Guide to Northeast Wild Edibles
By: Kavash, Barrie
Binding: Trade Paper
Size: 8.5" X 5.5"
Publication Date: 1981
PR Highlights: Wild Edibles of the Northeast
PHOTO Highlights: Photos throughout.
Description: Ninety-five species are captured in this intriguing book - in photographs and in words. Along roadsides and trails, wild plants blaze out their glory: in hedgerows and marshes their more retiring relatives bloom modestly. The wild harvest is there for the taking, delicious, unusual, sure to please the inquiring palate. Ninety-five species are captured in this intriguing book-in photographs and in words. How to use them, where to find them, what to watch for - and special cautions when a plant is difficult to digest, usually pungent, or easy to confuse with a poisonous relative. The book is organized by season to help the amateur gatherer identify the species. Sumac candies anyone? Acornburgers perhaps? Wild strawberry tea or Wild Leek pickles to add interest to your diet? This field guide will fascinate nature lovers and gourmets alike. The purpose of this book is to share the seasonal best of the edible wild with people most interested in its character. It is also a chance to deepen our awareness of some of the more common plants, and especially to explore the great edibility of some widespread weeds. To naturalists and those who share my enthusiasm for the environment, I offer fellowship.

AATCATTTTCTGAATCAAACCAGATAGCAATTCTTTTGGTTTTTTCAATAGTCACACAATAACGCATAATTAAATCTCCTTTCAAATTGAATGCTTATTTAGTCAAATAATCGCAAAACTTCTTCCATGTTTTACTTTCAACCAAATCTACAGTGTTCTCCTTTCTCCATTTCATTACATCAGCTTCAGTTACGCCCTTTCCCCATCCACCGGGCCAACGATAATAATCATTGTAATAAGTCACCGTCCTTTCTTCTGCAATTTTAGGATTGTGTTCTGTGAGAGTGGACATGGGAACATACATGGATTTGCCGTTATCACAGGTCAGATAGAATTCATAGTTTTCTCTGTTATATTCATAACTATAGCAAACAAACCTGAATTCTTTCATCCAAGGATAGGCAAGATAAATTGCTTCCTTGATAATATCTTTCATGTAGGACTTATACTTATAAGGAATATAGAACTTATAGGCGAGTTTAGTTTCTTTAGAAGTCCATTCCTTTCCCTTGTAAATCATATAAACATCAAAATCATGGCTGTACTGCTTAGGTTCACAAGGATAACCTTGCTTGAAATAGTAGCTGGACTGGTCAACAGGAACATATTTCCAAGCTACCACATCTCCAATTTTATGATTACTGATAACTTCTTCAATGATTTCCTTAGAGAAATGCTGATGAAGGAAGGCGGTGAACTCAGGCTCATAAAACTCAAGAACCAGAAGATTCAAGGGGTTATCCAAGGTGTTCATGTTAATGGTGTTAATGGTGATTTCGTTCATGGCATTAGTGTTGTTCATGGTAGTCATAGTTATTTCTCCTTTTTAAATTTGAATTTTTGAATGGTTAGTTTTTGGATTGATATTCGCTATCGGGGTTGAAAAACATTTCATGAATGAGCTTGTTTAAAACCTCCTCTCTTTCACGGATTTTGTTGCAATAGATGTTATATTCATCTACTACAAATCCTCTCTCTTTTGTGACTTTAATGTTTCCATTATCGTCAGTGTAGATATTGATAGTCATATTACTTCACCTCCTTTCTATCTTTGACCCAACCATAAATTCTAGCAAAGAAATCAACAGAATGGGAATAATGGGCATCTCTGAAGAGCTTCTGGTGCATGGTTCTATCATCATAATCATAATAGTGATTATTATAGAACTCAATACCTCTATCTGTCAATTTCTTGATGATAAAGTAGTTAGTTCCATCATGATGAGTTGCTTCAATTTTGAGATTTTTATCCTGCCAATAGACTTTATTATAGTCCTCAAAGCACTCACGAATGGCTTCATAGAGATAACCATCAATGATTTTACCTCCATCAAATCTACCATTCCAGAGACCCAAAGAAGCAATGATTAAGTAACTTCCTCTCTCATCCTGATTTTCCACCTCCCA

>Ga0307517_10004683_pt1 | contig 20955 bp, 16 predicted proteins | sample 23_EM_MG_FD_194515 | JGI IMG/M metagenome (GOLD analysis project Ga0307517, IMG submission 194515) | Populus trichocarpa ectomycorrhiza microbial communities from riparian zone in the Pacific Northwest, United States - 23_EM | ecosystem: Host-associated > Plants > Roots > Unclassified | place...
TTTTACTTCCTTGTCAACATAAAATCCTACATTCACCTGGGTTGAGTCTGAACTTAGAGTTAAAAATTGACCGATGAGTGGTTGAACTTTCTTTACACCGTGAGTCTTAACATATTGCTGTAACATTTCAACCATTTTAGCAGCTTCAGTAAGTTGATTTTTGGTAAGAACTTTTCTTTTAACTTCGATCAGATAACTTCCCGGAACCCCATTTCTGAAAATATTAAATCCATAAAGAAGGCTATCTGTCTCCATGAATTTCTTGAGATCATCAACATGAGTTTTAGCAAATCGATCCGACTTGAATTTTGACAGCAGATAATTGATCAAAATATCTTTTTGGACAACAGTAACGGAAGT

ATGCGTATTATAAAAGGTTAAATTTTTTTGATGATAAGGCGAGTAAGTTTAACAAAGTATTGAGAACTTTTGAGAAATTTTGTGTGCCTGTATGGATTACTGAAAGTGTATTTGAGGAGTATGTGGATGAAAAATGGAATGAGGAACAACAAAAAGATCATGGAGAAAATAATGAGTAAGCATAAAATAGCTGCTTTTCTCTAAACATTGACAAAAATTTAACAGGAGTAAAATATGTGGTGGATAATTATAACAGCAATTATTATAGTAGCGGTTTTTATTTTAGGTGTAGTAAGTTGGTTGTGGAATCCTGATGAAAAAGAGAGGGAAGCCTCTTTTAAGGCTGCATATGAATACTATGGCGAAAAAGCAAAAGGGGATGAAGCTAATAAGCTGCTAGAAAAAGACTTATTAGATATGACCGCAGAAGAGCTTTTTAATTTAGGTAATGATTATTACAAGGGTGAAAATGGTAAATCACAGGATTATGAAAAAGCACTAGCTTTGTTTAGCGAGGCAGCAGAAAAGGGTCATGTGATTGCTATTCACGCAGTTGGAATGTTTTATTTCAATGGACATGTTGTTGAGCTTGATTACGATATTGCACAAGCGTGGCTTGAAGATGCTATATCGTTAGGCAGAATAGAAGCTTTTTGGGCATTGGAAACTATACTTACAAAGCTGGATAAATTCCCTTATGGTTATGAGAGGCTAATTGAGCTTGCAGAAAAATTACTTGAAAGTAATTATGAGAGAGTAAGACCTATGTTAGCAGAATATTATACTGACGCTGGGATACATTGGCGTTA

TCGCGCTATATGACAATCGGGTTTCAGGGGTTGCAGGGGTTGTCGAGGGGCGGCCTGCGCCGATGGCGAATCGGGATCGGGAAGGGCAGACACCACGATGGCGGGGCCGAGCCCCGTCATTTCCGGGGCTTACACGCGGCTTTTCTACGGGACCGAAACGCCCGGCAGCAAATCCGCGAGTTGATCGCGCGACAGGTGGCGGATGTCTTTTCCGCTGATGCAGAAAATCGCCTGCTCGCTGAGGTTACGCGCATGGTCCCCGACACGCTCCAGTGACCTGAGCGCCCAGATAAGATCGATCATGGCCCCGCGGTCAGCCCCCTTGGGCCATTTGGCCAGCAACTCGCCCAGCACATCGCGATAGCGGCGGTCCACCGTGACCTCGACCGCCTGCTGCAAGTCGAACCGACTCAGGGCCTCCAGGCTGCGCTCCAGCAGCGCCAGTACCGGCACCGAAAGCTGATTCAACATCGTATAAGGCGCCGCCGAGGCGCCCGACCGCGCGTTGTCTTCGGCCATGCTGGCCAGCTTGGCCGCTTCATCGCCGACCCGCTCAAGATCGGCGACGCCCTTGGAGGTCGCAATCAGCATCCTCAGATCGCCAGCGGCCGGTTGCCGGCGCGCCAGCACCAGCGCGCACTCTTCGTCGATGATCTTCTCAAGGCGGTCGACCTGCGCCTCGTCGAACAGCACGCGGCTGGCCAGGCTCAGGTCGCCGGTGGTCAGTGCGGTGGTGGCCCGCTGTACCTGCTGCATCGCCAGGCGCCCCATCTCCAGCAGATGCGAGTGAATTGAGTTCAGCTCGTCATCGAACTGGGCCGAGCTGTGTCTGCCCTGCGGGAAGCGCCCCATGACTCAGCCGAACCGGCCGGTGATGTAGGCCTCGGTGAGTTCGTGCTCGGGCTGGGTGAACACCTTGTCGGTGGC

E. Barrie Kavasch is a self-taught naturalists and ethnobotanist with special interests in the plant world. She is an artist and photographer, and is also the author/illustrator of Native Harvests and Botanical Tapestry, as well as a Guide to Eastern Mushrooms and Guide to Eastern Wildflowers. She lectures throughout New England, and demonstrates the harvesting and preparation of wild edibles. Her love of the durable wild spreads into harvesting roots, seeds, vines, fungi and seaweed... in order to explore their special creativity in cordage and fiber-making, mat and basket weaving, making paints, inks, natural dyes, cosmetics and simple medicines.